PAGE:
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Angela Sylvaine Interview


Alien worms. A doomsday cult. Prairie dogs with a memory-loss inducing bite. Angela Sylvaine’s new novel, Frost Bite, has it all! Set in 1997, this sci-fi horror delight follows two North Dakota teens who must alien worms from infecting all the animals and wiping human memories before it is too late.


Read the full interview below.


The synopsis for Frost Bite is so much fun! And it brings together so many different iconic elements from classic horror. How did the concept for the novel first come about?


I’ve always loved B horror movies and grew up watching things like Gremlins and Critters, so I wanted to do my own version of that set in North Dakota.


You grew up in North Dakota. What did it feel like setting the story there–especially during the 1990s? Was there a lot of nostalgia?


So much nostalgia! Many of the settings in the book are inspired by places around where I grew up, and the main character’s trailer park is based on my childhood home. It was really fun to explore those memories, and I tried especially hard to capture the feeling of a North Dakota winter.


What made you decide to set the book in 1997 specifically, instead of earlier or later in the 1990s?


That’s around the time I was the same age as the main character, so it was the most obvious choice since I had specific memories of that time. It was also just really fun to set it then, because it allowed me to reconnect with a lot of the pop culture I experienced and loved.


There’s something so intriguing about snow horror. The isolation. The brutality of the landscape. Do you have a favorite book or film that takes place in a snow-covered setting?


I agree completely. A wintery, isolated setting is one of my favorite tropes! The Shining (the book and the movie) are definitely long-time favorites, the snowy mountain setting is so scary. Another more recent one I liked was The Sanatorium by Sarah Pearse, which takes place in a former sanatorium turned hotel in the Swiss Alps.


Adjacent question. Your book features a comet and alien worms. Do you have a favorite alien book or movie?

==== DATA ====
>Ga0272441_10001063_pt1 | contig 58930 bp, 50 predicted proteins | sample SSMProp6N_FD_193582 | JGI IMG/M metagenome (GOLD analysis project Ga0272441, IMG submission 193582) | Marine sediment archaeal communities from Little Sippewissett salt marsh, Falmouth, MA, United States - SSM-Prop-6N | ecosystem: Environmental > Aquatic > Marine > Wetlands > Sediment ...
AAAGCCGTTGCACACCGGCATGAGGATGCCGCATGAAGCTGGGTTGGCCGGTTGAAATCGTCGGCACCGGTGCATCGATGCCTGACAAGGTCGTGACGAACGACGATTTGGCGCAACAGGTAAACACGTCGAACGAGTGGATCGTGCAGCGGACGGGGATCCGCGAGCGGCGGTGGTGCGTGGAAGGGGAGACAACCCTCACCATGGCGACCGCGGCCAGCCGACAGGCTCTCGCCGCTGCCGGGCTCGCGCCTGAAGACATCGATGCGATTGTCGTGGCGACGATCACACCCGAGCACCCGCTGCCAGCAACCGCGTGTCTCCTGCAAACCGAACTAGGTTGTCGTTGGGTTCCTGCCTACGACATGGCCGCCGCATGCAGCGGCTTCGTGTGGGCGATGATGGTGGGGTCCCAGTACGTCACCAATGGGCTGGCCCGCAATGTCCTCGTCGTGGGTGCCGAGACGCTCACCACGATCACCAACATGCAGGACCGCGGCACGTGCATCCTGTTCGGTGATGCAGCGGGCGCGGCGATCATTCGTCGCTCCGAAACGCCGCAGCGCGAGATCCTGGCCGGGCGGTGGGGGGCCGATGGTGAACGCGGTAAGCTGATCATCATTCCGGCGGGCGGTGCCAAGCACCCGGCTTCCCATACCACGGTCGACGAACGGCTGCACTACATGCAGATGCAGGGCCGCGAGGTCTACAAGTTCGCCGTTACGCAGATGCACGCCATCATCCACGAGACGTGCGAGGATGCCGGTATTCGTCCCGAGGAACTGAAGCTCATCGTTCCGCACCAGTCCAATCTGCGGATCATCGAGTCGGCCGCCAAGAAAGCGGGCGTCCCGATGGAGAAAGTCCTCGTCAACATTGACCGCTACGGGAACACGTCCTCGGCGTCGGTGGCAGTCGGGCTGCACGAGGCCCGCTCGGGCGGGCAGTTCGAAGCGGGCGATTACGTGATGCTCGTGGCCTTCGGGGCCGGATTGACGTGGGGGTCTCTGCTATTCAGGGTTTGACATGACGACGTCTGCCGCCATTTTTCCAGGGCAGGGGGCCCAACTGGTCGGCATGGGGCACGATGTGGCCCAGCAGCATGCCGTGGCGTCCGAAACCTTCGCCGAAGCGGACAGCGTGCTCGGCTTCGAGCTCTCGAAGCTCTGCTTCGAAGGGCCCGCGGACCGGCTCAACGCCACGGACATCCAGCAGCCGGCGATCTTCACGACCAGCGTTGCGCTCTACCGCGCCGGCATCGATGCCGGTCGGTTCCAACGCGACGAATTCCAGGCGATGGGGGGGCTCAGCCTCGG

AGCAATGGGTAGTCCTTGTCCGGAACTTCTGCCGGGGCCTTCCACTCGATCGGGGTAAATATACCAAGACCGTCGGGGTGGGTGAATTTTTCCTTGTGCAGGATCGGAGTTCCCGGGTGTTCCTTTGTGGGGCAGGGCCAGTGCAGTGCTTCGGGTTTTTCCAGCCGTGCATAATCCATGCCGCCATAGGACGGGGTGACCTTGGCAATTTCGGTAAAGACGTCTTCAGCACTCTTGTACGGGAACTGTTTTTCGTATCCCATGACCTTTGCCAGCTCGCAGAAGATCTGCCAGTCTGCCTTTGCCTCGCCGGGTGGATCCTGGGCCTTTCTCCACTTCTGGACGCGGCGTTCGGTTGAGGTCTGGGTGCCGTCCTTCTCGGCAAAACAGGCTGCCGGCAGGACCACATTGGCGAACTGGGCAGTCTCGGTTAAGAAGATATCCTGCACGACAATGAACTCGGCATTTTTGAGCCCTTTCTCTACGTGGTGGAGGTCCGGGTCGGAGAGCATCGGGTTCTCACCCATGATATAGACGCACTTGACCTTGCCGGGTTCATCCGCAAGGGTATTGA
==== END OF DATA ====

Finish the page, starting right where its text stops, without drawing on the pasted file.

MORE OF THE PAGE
Now that is a really hard one. On the side of quality movies, I would say Aliens and The Thing for sure, both those movies are incredible. On the more horror-comedy side of things, I’d say The Faculty is a stand-out. I could keep going, but I already chose three instead of one…


Writer Lindy Ryan calls Frost Bite a “gleeful romp through blood-drenched snow” and that’s such a wonderful description. But in addition to being a “gleeful romp”, the story also covers serious ground–rooting the main characters in their own deeply human struggles. Was it difficult to balance the outlandish with the more grounded components?


It’s definitely a bit of a balancing act, but one that I find challenging in a good way. I’ve been writing more horror comedy, and one of my goals going into it was to make readers really care about the characters. I wanted to give a B movie creature-feature vibe, but with real heart. One of the most important things I learned was when to really lean into the silliness and when to shift to being serious and giving heartfelt moments the weight they deserve. I hope readers laugh a lot and maybe cry a little, too.


As writers, we look up some weird stuff online. What was the most unexpected thing you had to research for this book?


Well, I definitely know A LOT about prairie dogs now, lol. But I think the weirdest and most unexpected rabbit hole I went down was taxidermy. One of the supporting characters, Calvin, is a taxidermist, and I now know far more than I ever wanted to about that!


The cover is such a wonderful throwback to classic horror movie posters. (I LOVE the class of ‘97 hat!) Who did the artwork and what were your thoughts when you first saw it?


Eric Hibbeler did the art, and the idea was to make it look like an Amblin Entertainment movie poster. He was incredible to work with, and I loved the cover from the moment I saw the rough version. He totally nailed it!


Do you have any other work coming out this year you’d like to tell people about?


I have a poem, “Kept”, coming out in Under Her Eye, and my story “Mary, Mary Quite Contrary” will be included in It Was All a Dream 2. And I know you said this year, but I’ll take this opportunity to brag that my debut collection, The Dead Spot, will be coming out next May.


What’s your favorite recent read? Any genre or category. It doesn’t have to be horror.


I just finished the audiobook of You’re Not Supposed to Die Tonight by Kalynn Bayron. It’s about a summer camp terror game experience that turns into a real slasher, and it was so much fun! Highly recommend.


Thank you so much for talking to Frightful!


Frost Bite hits shelves on October 10, 2023.


Angela Sylvaine is a self-proclaimed cheerful goth who writes horror fiction and poetry. Her debut novel, Frost Bite, and her debut collection, The Dead Spot: Stories of Lost Girls, are available or forthcoming from Dark Matter INK. Her short fiction and poetry have appeared in/on over forty anthologies, magazines, and podcasts, including Southwest Review, Apex Magazine, and The NoSleep Podcast. She lives in the shadow if the Rocky Mountains with her sweetheart and three creepy cats. You can find her online angelasylvaine.com.


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